The Long Lost Child
As speculation starts to appear in the media about the estate of the late Muhammad Ali, who passed away this past weekend, the typical estate questions emerged in the press: who will inherit his estate and how much do they stand to benefit?
When a celebrity such as Muhammad Ali (or Prince) passes away it is always an important reminder of estate issues that may arise, particularly when blended families are involved. For instance, my colleague Laura Betts recently revisited the issue of mirror or mutual Wills and what can happen when the surviving spouse changes their Will after their spouse has passed away.
Another issue that comes to mind are the possible claims that could be made against an estate by a long lost child.
In Ontario, any person appearing to have a financial interest in an estate may make an application to the court under the Rules of Civil Procedure seeking the court’s direction with respect to the estate.
Where a person claims to be a child of a deceased, section 8 of the Children’s Law Reform Act (the “CLRA”) imposes a rebuttable presumption of paternity in limited circumstances. In the alternative, the court has the jurisdiction pursuant to s. 10 of the CLRA to order DNA testing so that a finding as to the parentage of the applicant can be made.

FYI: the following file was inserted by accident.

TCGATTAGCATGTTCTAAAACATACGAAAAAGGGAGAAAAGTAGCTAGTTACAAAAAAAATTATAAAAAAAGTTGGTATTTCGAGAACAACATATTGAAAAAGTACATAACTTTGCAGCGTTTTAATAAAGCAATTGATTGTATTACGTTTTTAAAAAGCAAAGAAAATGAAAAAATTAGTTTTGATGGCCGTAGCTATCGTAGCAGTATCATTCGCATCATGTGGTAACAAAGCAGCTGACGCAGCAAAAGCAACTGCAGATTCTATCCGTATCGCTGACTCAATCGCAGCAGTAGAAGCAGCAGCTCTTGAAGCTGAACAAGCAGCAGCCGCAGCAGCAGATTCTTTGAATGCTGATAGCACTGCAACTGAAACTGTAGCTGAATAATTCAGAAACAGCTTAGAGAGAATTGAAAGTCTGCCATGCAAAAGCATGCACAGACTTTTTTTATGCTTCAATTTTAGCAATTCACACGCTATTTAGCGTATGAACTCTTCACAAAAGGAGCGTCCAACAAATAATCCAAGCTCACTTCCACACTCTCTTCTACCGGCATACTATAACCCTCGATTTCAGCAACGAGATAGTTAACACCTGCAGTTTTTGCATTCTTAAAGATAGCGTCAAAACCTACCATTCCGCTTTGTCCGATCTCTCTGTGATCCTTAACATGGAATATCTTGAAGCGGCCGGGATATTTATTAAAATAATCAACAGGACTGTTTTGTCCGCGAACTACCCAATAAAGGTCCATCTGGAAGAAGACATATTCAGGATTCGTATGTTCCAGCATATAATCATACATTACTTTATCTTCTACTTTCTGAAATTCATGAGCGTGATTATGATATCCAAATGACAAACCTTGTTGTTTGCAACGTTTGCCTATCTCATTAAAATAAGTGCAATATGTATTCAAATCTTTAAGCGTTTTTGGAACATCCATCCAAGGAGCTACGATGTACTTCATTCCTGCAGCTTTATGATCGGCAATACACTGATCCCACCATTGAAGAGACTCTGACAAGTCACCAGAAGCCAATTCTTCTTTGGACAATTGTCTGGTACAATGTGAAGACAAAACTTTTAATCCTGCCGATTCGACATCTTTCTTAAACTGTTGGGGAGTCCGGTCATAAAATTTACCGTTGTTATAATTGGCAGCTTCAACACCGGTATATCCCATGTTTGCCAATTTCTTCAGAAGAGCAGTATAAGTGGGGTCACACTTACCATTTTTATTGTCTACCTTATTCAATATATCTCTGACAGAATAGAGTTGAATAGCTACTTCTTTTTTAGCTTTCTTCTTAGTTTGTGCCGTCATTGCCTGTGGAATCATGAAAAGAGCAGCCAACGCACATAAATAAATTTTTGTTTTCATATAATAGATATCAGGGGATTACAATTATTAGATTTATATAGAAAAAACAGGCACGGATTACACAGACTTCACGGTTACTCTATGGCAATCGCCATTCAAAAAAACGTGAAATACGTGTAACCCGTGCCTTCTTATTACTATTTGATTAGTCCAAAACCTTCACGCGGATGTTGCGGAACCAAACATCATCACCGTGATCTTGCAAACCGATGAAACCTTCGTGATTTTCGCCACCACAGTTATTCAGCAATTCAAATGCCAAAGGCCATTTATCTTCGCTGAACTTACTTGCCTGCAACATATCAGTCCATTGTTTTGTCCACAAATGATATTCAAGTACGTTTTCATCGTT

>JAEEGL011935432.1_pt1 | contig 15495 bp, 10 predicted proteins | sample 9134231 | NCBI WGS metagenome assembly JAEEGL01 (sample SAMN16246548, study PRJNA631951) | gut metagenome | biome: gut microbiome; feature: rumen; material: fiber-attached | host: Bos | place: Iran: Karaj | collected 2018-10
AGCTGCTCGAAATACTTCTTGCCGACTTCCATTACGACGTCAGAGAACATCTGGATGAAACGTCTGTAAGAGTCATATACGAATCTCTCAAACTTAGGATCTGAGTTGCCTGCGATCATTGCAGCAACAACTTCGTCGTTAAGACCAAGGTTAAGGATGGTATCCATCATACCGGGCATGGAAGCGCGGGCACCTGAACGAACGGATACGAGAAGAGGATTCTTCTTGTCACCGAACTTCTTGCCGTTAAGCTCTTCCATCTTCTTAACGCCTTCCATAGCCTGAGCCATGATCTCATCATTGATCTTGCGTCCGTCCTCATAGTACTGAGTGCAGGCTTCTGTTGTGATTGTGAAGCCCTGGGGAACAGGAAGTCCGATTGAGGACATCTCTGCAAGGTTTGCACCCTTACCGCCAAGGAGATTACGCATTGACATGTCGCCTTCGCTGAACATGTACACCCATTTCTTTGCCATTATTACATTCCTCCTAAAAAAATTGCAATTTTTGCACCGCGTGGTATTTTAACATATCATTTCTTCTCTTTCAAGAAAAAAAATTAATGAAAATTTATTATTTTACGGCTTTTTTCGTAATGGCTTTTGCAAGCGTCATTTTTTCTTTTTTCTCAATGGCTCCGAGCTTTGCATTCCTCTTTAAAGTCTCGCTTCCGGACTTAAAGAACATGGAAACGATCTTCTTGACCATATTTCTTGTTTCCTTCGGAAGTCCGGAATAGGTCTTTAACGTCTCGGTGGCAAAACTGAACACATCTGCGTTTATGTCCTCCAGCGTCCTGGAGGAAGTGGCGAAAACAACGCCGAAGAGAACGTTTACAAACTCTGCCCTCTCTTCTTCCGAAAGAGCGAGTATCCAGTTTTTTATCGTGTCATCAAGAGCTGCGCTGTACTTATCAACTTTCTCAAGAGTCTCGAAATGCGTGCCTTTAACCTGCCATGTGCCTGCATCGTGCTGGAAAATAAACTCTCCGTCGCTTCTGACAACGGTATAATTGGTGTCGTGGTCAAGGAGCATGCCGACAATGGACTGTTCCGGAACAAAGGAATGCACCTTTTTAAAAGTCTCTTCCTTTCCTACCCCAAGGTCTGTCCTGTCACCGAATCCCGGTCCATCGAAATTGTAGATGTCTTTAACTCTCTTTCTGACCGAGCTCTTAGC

Depending on the circumstances of the case, once the applicant is found to be the biological child of the deceased, a number of claims could potentially be asserted. For example, if the deceased died testate, the wording of his or her Will could give rise to an interpretation issue. Alternatively, in the case of an intestacy, the biological child may assert their statutory entitlement to the estate. In both instances, however, if the biological child falls within the scope of Part V of the Succession Law Reform Act then a claim for dependency may also be asserted.
Thanks for reading.